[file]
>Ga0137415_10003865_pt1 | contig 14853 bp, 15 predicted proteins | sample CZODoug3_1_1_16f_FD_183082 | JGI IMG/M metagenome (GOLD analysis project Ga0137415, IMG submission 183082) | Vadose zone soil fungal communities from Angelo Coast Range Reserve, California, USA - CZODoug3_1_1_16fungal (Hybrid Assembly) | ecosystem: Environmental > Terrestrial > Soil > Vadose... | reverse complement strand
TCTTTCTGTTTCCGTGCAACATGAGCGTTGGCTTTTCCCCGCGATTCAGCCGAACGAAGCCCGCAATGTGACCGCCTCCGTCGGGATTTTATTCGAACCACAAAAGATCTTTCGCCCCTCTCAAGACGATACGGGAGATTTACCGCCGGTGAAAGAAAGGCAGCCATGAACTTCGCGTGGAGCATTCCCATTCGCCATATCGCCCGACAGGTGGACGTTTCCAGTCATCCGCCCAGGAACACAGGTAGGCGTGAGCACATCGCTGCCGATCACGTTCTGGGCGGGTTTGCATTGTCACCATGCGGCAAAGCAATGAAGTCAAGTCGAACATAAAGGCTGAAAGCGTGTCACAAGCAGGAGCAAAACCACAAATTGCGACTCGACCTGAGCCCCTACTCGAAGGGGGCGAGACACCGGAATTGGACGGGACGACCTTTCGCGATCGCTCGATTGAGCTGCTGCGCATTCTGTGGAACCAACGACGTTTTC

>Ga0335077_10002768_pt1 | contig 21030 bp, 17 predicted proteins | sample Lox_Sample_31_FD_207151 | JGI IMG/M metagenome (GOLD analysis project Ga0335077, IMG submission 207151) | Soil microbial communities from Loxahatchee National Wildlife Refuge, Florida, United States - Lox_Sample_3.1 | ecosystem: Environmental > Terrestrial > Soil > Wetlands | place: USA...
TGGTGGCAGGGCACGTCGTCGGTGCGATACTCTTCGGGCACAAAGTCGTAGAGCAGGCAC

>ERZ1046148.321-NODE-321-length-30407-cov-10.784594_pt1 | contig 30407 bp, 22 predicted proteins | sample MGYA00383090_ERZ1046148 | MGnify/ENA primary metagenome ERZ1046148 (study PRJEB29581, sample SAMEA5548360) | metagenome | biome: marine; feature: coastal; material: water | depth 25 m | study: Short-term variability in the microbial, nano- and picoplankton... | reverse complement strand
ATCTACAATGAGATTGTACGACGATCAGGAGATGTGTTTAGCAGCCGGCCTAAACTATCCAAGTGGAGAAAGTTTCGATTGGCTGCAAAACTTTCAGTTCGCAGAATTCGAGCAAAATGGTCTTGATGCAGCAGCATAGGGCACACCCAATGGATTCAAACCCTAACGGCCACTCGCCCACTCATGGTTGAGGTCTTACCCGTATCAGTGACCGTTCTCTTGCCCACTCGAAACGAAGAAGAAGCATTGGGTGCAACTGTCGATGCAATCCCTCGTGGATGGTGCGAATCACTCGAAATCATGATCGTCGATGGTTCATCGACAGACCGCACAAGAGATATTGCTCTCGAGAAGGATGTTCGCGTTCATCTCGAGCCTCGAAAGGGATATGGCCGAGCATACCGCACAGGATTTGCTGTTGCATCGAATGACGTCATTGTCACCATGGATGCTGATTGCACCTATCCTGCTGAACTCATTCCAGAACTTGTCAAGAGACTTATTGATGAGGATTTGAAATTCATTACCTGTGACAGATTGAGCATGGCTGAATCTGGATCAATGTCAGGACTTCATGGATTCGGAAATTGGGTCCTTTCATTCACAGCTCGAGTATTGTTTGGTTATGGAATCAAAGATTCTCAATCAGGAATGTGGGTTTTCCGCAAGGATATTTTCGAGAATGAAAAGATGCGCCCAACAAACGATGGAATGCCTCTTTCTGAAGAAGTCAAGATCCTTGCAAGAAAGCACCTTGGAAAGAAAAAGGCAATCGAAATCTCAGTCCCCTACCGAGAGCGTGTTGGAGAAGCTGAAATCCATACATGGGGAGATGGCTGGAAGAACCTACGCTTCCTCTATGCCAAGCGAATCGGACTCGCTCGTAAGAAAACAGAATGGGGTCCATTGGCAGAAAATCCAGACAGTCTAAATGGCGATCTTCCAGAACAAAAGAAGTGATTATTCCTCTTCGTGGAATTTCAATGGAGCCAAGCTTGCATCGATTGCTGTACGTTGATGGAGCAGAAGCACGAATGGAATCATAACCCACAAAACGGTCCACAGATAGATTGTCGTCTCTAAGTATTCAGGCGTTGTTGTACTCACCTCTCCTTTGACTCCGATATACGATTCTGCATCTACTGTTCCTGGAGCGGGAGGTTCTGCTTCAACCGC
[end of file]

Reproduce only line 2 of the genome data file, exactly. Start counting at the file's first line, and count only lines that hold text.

TCTTTCTGTTTCCGTGCAACATGAGCGTTGGCTTTTCCCCGCGATTCAGCCGAACGAAGCCCGCAATGTGACCGCCTCCGTCGGGATTTTATTCGAACCACAAAAGATCTTTCGCCCCTCTCAAGACGATACGGGAGATTTACCGCCGGTGAAAGAAAGGCAGCCATGAACTTCGCGTGGAGCATTCCCATTCGCCATATCGCCCGACAGGTGGACGTTTCCAGTCATCCGCCCAGGAACACAGGTAGGCGTGAGCACATCGCTGCCGATCACGTTCTGGGCGGGTTTGCATTGTCACCATGCGGCAAAGCAATGAAGTCAAGTCGAACATAAAGGCTGAAAGCGTGTCACAAGCAGGAGCAAAACCACAAATTGCGACTCGACCTGAGCCCCTACTCGAAGGGGGCGAGACACCGGAATTGGACGGGACGACCTTTCGCGATCGCTCGATTGAGCTGCTGCGCATTCTGTGGAACCAACGACGTTTTC